Grand-Aunt Ilene

I learned the term “Great-Aunt” while growing instead of  “Grand-Aunt”, but “grand” is apparently more correct.  However, in her case, I think “Great” is also appropriate.  She was pretty great!

Ilene Florence Larson was born on August 3, 1924 and died May 6, 2004.  Obviously, she died relatively young.  She was a lifelong teacher.   Her first teacher was her older sister Lucile at the local one-room schoolhouse.  Ilene was the young child of seven, and the only to never marry.   She was always involved in the lives of her nieces and nephews, and later her grand-nieces and nephews.  I took time off of work to be able to attend her funeral in Wisconsin.

I remember visiting her in the summer of 1986.  She was still teaching then (which makes sense because now I realize she was only turning 61 then, which now seems quite young to me, but she seemed old to me at the time . . . I was just 11!)

Before I publish this, I need to find out more about her from my mom!

M is for Mulder

My great-grandparents on my maternal grandma’s side were Mary Carman and James Mulder.   Here is their wedding photo from 1919.
MULDER2

L is for Lucy/Leuntje

My Great-Great Grandmother on my maternal side was Lucy (Leuntje) Melis.  She married Henry (Hendrik) Mulder in 1892 in Wisconsin.  They were both immigrants as children from the Netherlands – Lucy from Zeeland and Henry from Gelderland.  Lucy’s name listed on the ship manifest is Leuntje.  I am still unsure how to pronounce this name in Dutch.  It would seem she changed her name to Lucy upon arrival in the United State.  She arrived with family at the age of five in 1876.

I did a post on her two years ago, so if you would like to know more,  please read this post: https://genealogyocd.wordpress.com/2013/04/13/l-is-for-lucy/

Here is a picture of Lucy and Henry (no photos included in the old post!):

mulder

H is for Hilda

This is a picture (circa 1928) of my great-grandmother Hilda with her husband and her two sons.  The older one (my grandpa) is  still living.

1927GrandpawithGeneHildaElmer1

G is for Gerrit

I have several Dutch ancestors by the name Gerrit (or Garrett, or some other variation thereof.)

Gerrit Jan Ten Pas was my 4th Great Grandfather on my mother’s mother’s side of tree.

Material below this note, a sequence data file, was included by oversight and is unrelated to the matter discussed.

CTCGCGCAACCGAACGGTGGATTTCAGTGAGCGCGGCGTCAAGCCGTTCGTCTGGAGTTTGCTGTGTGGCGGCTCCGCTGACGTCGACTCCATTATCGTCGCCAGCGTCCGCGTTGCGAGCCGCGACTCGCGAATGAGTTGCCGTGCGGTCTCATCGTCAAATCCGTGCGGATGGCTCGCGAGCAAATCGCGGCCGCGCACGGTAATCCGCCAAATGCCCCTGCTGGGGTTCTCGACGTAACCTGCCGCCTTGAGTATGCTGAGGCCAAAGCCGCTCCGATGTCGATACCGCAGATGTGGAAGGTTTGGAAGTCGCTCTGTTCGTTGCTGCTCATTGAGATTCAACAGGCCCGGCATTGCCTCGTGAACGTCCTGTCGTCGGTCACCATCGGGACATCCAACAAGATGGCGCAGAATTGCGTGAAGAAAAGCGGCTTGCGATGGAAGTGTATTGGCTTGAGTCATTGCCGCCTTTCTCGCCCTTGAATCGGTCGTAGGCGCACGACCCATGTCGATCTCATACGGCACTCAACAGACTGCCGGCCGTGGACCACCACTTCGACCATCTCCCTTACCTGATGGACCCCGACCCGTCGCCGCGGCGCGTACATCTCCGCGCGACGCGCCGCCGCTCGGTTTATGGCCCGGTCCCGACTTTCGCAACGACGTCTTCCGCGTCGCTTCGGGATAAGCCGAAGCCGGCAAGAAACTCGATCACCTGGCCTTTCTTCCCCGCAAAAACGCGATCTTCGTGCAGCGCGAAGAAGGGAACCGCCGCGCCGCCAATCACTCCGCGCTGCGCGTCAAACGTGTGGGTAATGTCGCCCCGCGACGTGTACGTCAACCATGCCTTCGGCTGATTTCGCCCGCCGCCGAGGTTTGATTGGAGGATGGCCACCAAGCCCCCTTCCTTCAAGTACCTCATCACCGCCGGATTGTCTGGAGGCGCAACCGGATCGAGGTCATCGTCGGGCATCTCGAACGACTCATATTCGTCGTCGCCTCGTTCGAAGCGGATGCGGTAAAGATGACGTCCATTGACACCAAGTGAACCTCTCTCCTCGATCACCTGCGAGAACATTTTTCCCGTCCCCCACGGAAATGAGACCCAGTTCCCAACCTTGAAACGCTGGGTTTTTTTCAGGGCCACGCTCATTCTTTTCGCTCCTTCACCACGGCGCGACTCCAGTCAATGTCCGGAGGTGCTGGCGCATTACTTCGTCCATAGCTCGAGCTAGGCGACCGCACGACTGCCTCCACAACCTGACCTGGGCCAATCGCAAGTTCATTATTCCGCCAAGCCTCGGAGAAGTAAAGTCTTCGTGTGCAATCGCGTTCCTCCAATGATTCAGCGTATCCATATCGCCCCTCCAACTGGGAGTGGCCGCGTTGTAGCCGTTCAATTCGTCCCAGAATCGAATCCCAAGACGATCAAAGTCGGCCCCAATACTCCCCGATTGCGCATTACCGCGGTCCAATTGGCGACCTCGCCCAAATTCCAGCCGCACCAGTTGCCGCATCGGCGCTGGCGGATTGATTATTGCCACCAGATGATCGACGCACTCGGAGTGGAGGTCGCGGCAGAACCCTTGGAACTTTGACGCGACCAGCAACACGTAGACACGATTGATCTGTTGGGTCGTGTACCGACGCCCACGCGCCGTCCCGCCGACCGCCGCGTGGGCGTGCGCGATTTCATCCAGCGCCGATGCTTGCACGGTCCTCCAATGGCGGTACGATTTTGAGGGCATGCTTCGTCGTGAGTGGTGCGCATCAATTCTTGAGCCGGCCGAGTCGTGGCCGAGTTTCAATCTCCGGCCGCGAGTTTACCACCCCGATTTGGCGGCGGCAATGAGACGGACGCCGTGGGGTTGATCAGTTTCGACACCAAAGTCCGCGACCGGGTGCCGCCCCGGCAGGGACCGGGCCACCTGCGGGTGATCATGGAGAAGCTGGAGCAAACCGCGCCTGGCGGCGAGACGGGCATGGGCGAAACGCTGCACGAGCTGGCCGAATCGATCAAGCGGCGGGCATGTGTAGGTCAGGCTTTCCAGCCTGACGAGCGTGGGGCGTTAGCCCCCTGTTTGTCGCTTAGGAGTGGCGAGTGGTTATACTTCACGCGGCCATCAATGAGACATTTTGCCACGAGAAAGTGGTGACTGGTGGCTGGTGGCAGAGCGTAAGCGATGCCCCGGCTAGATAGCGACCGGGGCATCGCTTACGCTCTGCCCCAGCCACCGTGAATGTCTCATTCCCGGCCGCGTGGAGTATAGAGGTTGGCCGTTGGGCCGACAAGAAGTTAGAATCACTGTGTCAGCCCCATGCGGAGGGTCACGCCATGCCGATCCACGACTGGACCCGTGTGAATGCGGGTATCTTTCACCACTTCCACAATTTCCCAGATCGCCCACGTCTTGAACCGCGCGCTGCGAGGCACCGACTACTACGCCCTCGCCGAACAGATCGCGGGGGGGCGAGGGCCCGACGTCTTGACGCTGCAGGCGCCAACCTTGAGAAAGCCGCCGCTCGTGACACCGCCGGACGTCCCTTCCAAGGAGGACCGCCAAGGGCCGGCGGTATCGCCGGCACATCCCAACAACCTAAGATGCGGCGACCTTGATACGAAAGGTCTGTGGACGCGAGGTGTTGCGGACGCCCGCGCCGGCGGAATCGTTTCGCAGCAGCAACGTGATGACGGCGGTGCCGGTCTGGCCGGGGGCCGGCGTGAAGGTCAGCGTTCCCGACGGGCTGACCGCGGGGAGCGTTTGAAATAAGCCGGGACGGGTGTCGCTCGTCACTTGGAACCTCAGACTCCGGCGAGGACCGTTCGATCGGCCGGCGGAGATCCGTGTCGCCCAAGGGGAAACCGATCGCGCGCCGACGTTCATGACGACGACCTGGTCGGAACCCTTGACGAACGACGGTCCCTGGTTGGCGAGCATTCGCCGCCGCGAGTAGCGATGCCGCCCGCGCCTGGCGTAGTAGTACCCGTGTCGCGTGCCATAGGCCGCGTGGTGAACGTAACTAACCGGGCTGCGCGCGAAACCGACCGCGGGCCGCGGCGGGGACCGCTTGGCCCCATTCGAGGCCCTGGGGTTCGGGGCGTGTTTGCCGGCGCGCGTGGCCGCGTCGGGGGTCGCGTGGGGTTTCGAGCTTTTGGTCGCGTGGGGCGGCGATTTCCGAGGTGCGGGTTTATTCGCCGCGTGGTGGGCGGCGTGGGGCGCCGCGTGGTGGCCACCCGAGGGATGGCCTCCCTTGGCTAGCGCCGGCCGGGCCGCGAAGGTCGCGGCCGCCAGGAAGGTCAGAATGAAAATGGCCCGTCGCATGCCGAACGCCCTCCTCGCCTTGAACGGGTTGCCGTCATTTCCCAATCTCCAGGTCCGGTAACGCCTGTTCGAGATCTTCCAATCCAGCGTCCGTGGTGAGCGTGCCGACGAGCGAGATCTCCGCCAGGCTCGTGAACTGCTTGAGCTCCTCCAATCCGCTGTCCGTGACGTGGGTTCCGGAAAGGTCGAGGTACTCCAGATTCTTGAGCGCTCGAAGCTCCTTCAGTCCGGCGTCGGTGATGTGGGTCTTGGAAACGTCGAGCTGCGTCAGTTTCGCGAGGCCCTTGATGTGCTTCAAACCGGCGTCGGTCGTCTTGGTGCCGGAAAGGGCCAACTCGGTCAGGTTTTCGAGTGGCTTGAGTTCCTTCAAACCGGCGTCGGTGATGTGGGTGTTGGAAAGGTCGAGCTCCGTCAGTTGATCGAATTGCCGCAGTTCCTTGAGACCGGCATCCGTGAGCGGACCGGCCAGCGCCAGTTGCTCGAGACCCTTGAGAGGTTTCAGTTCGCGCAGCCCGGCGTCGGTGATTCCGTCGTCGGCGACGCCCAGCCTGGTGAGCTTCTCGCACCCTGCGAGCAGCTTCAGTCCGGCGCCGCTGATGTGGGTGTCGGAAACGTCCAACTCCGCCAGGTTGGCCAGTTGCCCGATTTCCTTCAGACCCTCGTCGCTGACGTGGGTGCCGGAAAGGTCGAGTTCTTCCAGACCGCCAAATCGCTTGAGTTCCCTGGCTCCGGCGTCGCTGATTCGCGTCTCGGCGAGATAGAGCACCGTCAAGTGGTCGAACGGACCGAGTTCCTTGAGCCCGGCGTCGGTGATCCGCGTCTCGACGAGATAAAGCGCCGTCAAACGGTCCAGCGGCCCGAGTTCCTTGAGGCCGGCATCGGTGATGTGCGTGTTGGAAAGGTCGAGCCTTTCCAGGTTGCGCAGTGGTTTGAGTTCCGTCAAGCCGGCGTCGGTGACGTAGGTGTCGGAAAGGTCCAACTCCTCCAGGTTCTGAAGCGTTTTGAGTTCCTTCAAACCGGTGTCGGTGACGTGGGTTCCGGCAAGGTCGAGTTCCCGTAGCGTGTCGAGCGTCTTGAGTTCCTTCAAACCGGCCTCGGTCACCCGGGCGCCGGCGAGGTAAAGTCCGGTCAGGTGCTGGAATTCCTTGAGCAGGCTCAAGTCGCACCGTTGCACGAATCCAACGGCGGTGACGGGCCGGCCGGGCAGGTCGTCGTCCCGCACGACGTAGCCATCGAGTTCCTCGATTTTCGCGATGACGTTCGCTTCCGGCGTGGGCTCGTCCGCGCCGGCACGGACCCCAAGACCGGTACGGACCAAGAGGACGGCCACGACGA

F is for Fasse

Two years ago, for the 2013 A to Z Blogging Challenge, I composed the following post about Simon Fasse, my 3rd Great Grandfather: https://genealogyocd.wordpress.com/2013/04/22/s-is-for-simon/

One of his daughters, Anna Marie Fasse, was born in 1875 in Wisconsin.  She was the third child of Simon and her mother Wilhelmine Boedeker.  She was perhaps named for her great-grandmother on her father’s side (Anne Marie Elisabeth Deppings), and perhaps for her great-grandmother on her mother’s side (Anna Maria Christine Krampe.)  She married Carl Stuckmann born in 1860.  Carl was one of a set of twins.  Maybe coincidentally, Anna Marie and Carl had a set of fraternal twin girls in 1896 (their birthday is coming up on April 24).  One of these girls became my great-grandmother – she died relatively young at age 64.    They had another daughter as well three years later who perhaps I will write about in the future.  They also had a son.

I don’t know much more about Anna Marie.  I wish that I did.  I do know that she died very young at the age of 37.  Carl never remarried.  Their youngest child, their son, was only 11 years old.

E is for Elmer

Today’s entry will be a brief story of my great-grandfather, but I will write more about him in the future.

Elmer Jaberg  was born in 1893 in Magley, Indiana.  It is a small area northwest of Decatur, Indiana.  His ancestors eventually all moved there either from Westphalia, Germany or from Switzerland (by way of Ohio.)  He was the second child of Samuel and Caroline (Bloemker) Jaberg – they had seven total, but there were also three older half-brothers as well from Samuel’s first marriage (she passed away young.)

Elmer went to Mission House (now Lakeland College) in Howards Grove, WI to complete college and seminary to become a minister.  He met a young woman while in Wisconsin, Hilda, and they married in 1921 in Indianapolis, IN.  Elmer was the pastor at a couple of different churches in Indiana in the 1920s and 30s.  (Another post for another time.)

Elmer died well before I was born.  He died relatively young at the age of 59 in 1953.   Very recently, my mother gave me a packet of photos and also a few news clippings and a few letters.  Some of the photos I don’t recall every having seen before! Several of them were of my dad when he was a baby and then a child.  Here is a photo of my Great-Grandfather Elmer and my dad in 1950.

1950